Yes. It was a purely psychological-biological-technological-educational-demographic problem, and it was basically a step forward.

Ross wondered how many Ghost Towns lay corpselike on the surface of Halsey’s Planet. Decay, he thought. Decay.

But it had nothing to do with his problem, the problem that had kept him awake all the night, the problem that blighted the view before him now.

The trading bell clanged. The day’s work began.

For Ross it might be his last day’s work at the Yards.


He walked slowly from the ramp to the offices of the Oldham Trading Corporation. “Morning, Ross boy,” his breezy young boss greeted him. Charles Oldham IV’s father had always taken a paternal attitude toward his help, and Charles Oldham IV was not going to change anything that 3Daddy had done. He shook Ross’s hand at the door of the suite and apologized because they hadn’t been able to find a new secretary for him yet. They’d been looking for two weeks, but the three applicants they had been able to dredge up had all been hopeless. “It’s the damn Chamber,” said Charles Oldham IV, winsomely gesturing with his hands to show how helpless men of affairs were against the blundering interference of Government. “Damn labor shortage is nothing but a damn artificial scarcity crisis. Daddy saw it; he knew it was coming.”

Ross almost told him he was quitting, but held back. Maybe it was because he didn’t want to spoil Oldham’s day with bad news, right on top of the opening bell. Or maybe it was because, in spite of a sleepless night, he still wasn’t quite sure.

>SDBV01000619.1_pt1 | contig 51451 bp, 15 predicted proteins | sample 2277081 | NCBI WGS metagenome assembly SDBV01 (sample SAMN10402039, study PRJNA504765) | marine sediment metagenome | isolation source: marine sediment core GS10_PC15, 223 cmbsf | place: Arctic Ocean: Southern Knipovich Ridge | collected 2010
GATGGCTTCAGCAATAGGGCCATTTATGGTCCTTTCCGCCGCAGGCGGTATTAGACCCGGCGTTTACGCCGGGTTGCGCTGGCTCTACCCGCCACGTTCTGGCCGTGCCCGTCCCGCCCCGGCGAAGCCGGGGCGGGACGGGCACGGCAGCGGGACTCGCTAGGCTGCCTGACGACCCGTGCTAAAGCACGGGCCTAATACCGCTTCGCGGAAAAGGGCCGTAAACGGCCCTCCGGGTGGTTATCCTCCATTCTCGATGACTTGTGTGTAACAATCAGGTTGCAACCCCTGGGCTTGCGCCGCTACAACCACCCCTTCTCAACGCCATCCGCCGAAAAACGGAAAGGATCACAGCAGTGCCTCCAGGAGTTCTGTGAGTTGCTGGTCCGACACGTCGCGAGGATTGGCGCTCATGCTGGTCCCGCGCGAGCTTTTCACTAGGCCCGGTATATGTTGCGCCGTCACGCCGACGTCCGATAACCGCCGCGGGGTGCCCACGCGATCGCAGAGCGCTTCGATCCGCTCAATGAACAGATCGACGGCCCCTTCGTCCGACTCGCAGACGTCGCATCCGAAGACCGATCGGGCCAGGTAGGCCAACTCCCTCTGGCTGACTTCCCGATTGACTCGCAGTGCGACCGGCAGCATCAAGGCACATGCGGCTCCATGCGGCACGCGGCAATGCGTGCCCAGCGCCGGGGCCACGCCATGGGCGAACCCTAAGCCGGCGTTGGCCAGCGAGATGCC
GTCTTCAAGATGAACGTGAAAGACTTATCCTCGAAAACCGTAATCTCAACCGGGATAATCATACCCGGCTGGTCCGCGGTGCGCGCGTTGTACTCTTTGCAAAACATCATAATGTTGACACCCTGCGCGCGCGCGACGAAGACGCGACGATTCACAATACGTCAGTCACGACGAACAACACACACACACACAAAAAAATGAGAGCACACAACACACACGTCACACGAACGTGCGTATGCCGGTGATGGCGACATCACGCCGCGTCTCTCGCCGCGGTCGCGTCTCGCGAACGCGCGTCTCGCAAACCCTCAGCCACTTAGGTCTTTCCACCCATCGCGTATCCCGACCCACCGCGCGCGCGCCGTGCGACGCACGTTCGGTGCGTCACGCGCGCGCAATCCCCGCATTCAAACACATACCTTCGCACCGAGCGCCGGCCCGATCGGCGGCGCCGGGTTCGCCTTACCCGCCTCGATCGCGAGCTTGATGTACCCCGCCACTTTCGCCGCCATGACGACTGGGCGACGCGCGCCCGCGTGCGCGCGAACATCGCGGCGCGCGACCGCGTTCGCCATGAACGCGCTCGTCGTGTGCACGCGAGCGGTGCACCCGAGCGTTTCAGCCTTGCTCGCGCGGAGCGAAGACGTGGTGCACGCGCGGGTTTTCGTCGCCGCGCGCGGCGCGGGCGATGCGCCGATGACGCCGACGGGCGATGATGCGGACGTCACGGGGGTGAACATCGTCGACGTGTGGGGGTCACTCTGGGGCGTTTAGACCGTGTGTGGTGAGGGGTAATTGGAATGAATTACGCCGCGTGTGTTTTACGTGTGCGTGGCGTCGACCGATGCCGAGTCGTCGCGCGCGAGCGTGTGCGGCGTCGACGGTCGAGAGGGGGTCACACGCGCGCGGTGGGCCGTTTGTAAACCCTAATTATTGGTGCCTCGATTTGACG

The morning’s work helped him to become sure. It was the same monotonous grind.

Three freighters had arrived at dawn from Halsey’s third moon, but none of them was any affair of his. There was an export shipment of jewelry and watches to be attended to, but the ship was not to take off for another week. It scarcely classified as urgent. Ross worked on the manifests for a couple of hours, stared through his window for an hour, and then it was time for lunch.

Little Marconi hailed him as he passed through the traders’ lounge.

Of all the juniors on the Exchange, Marconi was the one Ross found easiest to take. He was lean and dark where Ross was solid and fair; worse, he stood four ranks above Ross in seniority. But, since Ross worked for Oldham, and Marconi worked for Haarland’s, the difference could be waived in social intercourse.

Ross suspected that, to Marconi as to him, trading was only a job—a dull one, and not a crusade. And he knew that Marconi’s reading was not confined to bills of lading. “Lunch?” asked Marconi. “Sure,” Ross said. And he knew he’d probably spill his secret to the little man from Haarland’s.